Sunday, December 17, 2017

Set Your Aim by Sarah Dooley

When I think of plot, the first thing that comes to mind isn't writing, or even reading. It's celeration charting. As a teacher in a Precision Teaching classroom, I rely on points plotted on a chart to give me information about the speed and accuracy with which my students are moving toward their aims. 

As a bookworm kid, I never would have expected to grow up a math teacher - much less a math teacher who uses math to track her teaching - much less a math teacher who uses math to track her writing - but here we are. The celeration chart is beautiful because you can see at a glance how your learner is faring. Whether accuracy is maintained as the pace increases. Whether a skill is truly becoming fluent. You can get the whole picture at a glance.

This is a story about how math taught me to write synopses of unfinished plots.

There's a point, about forty percent or so into a novel, when I realize I am totally lost. It happens every time. Up to this point, I've been riding the adrenaline rush of new characters and setting, tasting the deliciousness of their language, dizzy on the unfamiliar atmosphere. But long about page one-oh-something, realization hits:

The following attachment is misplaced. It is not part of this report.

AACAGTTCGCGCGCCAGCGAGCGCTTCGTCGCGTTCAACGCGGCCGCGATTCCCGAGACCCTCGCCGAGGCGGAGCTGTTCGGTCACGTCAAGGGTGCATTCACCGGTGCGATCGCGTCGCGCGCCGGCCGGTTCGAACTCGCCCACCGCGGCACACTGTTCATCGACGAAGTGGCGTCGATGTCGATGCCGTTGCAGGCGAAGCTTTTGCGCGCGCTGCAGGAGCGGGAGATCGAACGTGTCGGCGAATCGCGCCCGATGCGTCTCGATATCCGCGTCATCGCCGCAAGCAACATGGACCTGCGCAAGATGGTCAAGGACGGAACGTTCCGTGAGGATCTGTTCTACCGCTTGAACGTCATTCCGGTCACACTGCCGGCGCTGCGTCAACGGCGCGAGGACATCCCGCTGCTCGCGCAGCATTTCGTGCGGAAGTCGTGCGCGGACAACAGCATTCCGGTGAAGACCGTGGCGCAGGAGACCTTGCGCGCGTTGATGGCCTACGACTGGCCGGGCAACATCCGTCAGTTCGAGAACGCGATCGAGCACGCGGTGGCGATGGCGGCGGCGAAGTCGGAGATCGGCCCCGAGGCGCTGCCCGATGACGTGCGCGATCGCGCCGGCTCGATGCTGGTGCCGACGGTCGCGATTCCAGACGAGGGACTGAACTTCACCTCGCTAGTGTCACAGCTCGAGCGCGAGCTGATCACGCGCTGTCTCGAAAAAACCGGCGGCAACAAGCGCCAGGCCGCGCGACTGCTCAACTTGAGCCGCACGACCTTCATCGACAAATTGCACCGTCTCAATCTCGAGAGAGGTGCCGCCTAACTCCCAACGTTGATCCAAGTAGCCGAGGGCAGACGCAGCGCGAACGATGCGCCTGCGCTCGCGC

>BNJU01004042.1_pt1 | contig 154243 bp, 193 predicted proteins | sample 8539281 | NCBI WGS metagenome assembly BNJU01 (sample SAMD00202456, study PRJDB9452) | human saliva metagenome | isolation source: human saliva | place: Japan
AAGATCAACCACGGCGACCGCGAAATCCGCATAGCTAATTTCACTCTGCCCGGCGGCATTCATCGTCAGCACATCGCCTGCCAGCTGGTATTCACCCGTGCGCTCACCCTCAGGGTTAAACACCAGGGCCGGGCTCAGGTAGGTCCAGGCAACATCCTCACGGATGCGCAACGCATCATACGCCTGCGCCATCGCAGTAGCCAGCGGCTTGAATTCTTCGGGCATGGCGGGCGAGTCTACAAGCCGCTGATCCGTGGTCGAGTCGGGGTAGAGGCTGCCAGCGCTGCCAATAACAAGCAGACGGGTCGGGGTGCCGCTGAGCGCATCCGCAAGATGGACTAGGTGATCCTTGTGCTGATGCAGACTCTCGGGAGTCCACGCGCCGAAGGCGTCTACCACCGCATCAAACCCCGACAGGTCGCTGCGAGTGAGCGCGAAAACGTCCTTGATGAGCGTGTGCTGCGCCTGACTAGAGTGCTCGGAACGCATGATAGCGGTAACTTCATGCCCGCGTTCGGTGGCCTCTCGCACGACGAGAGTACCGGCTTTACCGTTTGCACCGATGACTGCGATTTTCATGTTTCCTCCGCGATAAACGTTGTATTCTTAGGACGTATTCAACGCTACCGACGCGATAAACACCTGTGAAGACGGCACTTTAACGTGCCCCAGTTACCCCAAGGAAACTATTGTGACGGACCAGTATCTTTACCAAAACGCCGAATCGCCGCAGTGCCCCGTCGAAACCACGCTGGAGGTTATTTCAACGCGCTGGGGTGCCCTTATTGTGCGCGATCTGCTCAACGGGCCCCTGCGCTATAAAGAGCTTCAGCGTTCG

I have no idea what I'm doing.

My awesome new characters and beloved new setting aren't so new anymore, and they are bopping around their made-up universe, aimlessly waiting for me to make something happen.

This is the point when it's helpful for me to think of my novel like a snapshot -- a painting, a dust jacket description, a celeration chart. Whatever I need to envision to realize that if I take a few big steps back and look, I need to be able to see the whole picture, particularly where I'm headed. Only then can I set my aim, and with every plot point, move toward it. 

An exercise that is helpful for me at the forty-to-sixty-percent point in my novel is this:  I write the synopsis. Not the thorough, every-detail kind, but the kind you'd read on a dust jacket, a literary snapshot of the novel. Here's the book I'm writing. And yes, there will be things I've written that I'll have to cut because they don't fit on the page. And yes, I'll have to adjust my aim and plot a few points differently. But for me, stopping to summarize the novel my characters and I are mired in helps me ensure we're all accelerating in the same direction.

2 comments:

  1. Been there so many times, Sarah. This is helpful. Thanks.

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  2. I agree--things feel so lost in the middle. A synopsis is a GREAT way to find your direction again.

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